Russian woman leads the way on Arctic ship
Peering through her binoculars at icebergs ahead, Diana Kidzhi shouts at the helmsman of a Russian nuclear-powered icebreaker approaching the North Pole: "Ten degrees left!"
At just 27, Kidzhi is a chief mate -- second in command to the captain -- and sets the path the giant vessel will take through the frozen waters of the Arctic Ocean.
Standing on the bridge of the ship, she is surrounded by screens relaying information from dozens of sensors. One tells her the thickness of the ice several kilometres away.
A tiny white spot appears in her binoculars. Kidzhi immediately identifies a polar bear and tells the bridge crew -- all men and many much older -- to slow down so the ship does not disturb its hunting.
They follow her command and the sound of ice cracking beneath the ship begins to fade.
Kidzhi is the most senior woman in Russia's growing nuclear icebreaker fleet -- owned by state atomic energy corporation Rosatom -- which Moscow hopes will secure its supremacy over the Arctic as climate change makes it more navigable.
One of three chief mates aboard the "50 Let Pobedy" ("50 Years of Victory"), Kidzhi is breaking stereotypes in a country where many male-dominated professions are still off limits to women.
There are nine other women on the ship, working in the kitchen, the infirmary and as cleaners.
The rest of the 95-strong crew are men, several of whom said they were not very happy taking orders from a woman.
But Kidzhi is reluctant to talk about sexism, focusing instead on her determination to excel at her job.
- 'Knocking on a closed door' -
Like most of the crew, Kidzhi is from Russia's second city and naval stronghold of Saint Petersburg.
As a child, she dreamed of working at sea.
Initially, she wanted to join the Russian navy. But while Saint Petersburg's Naval Institute was closed to women, another maritime university specialising in commercial shipping opened a course to women students just as she finished school.
"I took it as a sign. What's the point of knocking on a closed door when a path opens up in front of you," she says.
Shortly after graduating, she was invited to join an icebreaker fleet, "immediately falling in love".
In 2018, she joined the "50 Years of Victory" -- her first nuclear-powered ship.
She thrives on the "force you can feel" while operating the ship, which she says is incomparable to a diesel-powered vessel.
She quickly rose through the ranks on the icebreakers and has since sailed around the Arctic dozens of times and made nine voyages to the North Pole.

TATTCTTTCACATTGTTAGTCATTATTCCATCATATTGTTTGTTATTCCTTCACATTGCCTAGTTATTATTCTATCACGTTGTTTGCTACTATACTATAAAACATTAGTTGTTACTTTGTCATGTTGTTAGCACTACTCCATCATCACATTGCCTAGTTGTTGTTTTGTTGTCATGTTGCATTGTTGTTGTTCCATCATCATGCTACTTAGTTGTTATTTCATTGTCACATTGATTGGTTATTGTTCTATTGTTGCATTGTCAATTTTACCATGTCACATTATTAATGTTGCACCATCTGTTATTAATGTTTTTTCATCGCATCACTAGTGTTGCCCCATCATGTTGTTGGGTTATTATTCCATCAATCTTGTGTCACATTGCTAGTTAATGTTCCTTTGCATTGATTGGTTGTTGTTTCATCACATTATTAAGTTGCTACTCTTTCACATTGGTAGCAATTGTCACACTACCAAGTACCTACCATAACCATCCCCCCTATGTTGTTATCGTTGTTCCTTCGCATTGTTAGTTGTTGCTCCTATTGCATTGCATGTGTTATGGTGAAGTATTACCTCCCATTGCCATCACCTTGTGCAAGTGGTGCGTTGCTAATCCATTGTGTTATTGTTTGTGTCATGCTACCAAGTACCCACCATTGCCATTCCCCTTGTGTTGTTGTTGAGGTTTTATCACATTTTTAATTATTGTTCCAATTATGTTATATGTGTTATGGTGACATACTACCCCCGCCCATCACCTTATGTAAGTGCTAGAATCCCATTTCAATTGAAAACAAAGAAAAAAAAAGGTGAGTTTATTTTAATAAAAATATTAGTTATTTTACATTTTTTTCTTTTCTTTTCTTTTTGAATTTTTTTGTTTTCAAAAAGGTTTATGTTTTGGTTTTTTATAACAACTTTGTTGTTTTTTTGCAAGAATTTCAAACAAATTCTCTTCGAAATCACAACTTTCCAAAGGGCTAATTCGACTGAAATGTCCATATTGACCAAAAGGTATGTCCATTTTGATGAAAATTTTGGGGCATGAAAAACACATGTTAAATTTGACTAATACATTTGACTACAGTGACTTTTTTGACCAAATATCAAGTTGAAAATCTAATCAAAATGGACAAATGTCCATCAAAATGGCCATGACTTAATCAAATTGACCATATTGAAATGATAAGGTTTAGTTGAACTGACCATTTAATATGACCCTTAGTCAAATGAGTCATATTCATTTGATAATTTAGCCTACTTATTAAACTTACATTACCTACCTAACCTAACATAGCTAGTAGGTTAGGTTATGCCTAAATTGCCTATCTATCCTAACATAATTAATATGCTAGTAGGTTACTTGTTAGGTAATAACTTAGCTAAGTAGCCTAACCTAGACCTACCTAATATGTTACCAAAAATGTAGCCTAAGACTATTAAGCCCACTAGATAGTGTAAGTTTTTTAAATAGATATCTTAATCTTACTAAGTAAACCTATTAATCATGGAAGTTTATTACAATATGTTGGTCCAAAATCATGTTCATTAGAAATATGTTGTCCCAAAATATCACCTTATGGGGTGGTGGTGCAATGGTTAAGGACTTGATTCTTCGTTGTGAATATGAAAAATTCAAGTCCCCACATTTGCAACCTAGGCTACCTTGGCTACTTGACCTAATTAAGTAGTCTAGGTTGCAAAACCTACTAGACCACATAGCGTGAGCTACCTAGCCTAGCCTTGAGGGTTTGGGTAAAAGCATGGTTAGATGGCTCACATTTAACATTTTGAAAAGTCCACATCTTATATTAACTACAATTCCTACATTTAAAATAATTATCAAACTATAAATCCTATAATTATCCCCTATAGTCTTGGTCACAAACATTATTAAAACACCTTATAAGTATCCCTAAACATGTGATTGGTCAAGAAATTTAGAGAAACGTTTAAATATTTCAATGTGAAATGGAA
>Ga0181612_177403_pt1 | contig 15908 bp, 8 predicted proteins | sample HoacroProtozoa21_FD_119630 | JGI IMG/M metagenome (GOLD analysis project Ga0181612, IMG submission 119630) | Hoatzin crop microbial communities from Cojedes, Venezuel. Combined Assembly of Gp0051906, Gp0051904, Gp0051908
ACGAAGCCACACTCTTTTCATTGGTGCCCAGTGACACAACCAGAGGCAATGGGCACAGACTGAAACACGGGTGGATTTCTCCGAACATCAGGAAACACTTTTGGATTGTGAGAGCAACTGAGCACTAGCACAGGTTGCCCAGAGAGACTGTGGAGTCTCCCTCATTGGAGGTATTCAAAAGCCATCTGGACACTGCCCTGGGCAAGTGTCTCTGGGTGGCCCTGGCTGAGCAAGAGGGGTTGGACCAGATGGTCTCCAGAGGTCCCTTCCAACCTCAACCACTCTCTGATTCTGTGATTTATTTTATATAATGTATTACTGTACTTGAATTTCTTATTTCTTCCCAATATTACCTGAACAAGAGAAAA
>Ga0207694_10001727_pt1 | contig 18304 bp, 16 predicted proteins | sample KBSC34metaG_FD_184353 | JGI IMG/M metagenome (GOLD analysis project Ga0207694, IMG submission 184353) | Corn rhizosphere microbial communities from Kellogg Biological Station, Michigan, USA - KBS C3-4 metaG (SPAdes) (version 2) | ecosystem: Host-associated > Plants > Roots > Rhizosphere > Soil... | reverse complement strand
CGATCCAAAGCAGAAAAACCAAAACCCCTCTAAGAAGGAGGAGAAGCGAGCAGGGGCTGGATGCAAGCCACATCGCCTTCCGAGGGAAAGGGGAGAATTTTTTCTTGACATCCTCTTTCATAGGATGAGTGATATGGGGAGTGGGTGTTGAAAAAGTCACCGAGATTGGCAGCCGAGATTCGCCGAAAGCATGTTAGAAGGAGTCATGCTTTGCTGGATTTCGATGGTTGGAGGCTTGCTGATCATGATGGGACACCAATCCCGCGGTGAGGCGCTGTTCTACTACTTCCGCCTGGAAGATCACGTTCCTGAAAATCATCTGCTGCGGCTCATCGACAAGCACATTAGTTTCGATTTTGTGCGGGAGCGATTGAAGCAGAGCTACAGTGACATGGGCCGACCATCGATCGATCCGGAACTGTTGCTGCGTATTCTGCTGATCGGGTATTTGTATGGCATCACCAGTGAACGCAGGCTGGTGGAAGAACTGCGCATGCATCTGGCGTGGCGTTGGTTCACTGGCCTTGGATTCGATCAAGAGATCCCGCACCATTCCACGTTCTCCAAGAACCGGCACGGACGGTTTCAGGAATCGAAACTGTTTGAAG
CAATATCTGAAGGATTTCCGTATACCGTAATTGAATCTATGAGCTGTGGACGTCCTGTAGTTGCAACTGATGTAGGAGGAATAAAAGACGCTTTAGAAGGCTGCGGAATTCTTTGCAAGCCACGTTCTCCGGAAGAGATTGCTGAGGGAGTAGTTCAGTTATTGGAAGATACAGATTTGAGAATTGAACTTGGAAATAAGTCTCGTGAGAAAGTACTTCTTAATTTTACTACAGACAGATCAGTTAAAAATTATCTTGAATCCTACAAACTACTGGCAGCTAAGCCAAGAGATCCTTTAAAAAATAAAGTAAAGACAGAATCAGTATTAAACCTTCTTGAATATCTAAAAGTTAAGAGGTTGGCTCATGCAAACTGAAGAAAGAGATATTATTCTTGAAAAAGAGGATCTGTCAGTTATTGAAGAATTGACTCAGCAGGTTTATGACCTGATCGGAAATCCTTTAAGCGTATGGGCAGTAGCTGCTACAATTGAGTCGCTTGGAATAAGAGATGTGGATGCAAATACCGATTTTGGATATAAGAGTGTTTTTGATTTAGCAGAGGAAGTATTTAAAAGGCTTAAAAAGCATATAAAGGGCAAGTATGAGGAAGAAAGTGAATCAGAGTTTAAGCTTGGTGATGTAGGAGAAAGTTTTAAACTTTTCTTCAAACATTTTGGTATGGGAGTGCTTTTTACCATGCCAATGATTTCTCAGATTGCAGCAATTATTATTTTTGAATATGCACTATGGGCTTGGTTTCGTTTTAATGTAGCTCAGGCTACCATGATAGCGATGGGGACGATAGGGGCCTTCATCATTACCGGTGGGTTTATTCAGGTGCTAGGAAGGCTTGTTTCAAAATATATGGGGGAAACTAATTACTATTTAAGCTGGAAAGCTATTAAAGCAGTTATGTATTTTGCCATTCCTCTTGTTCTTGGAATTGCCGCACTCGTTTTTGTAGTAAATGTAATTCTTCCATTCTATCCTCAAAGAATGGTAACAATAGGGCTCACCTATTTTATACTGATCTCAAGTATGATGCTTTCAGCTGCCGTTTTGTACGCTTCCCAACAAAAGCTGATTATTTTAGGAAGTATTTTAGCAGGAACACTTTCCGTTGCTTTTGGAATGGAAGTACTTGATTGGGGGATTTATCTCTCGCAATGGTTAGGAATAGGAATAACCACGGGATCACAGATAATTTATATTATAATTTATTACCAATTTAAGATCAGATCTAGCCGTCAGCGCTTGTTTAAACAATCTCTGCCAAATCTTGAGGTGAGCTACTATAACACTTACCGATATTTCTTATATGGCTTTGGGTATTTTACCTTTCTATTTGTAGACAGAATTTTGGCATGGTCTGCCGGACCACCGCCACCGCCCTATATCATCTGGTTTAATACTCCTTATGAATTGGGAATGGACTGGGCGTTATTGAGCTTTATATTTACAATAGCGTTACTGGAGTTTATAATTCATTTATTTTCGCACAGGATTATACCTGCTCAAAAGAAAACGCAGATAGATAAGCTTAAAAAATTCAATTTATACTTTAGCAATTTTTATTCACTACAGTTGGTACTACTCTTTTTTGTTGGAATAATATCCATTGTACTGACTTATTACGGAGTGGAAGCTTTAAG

Kidzhi admits that when she first joined the ship, the crew looked at her with suspicion.
One of her fellow chief mates, 45-year-old Dmitry Nikitin, says she is setting a precedent.
"There are strong opponents of having a woman as part of the fleet. There is a feeling that a woman on a ship is bad luck," he says.
"But we are slowly coming out of this belief."
Sergei Barinov, a 56-year-old deck officer on the icebreaker, says it's Kidzhi's age -- not her gender -- that is exceptional.
He hopes new icebreakers currently being built by Moscow will employ more young Russians.
Rosatomflot told AFP that a woman is serving on another one of its vessels, the "Yamal", but as a deck officer so in a lower-ranked position than Kidzhi.
The chief mate of the "50 Years of Victory" meanwhile is dreaming big. "I aim to become captain one day," Kidzhi says.
When a nuclear icebreaker stops at the North Pole
The 160-metre (525-foot) ship called "50 Let Pobedy" ("50 Years of Victory") reduces speed.
Thirty minutes later, the giant red-and-black ship is stopped within short walking distance of Earth's most northerly point.
"Well done," Lobusov says, shaking Kidzhi's hand and disembarking from the deck.
The passengers, including a gaggle of high school students who won places on the trip in a competition, step onto the slippery ice to take photos.
The ice they're standing on -- directly above the ocean floor marking the North Pole -- is shifting in Arctic currents, slowly taking them away from the Pole.
"You always find your own North Pole," says Viktor Boyarsky, a 70-year-old Russian explorer returning to the Arctic.
It has taken the icebreaker three and a half days to traverse the 2,400 kilometres (1,500 miles) to the North Pole from Murmansk, the base of Russia's Northern Fleet.
The journey is only possible in summer, when ice cover is at its lowest. Climate change is making the trip gradually easier year by year.
Still, the 95-strong crew is alert for masses of ice that could impede the ship's progress.
The bridge is in constant contact with the crew controlling the ship's nuclear reactor.
Vladimir Yudin, the ship's chief mechanical engineer, is in charge of its 75,000-horsepower engine, the equivalent of about 75 Formula 1 racecars.
"We have 1,144 settings to manage and just as many sensors that need to be checked regularly," Yudin says.
The engine propels forward the ship's body, which is designed to cut through ice. The front is spoon-shaped, Lobusov explains.
"This allows us to get stuck in ice less often and to better penetrate it," says the 57-year-old, who has spent close to half his life in the Arctic.
The hull is also coated in stainless steel, he says, helping the giant ship glide smoothly and disturbing polar bears in the region as little as possible.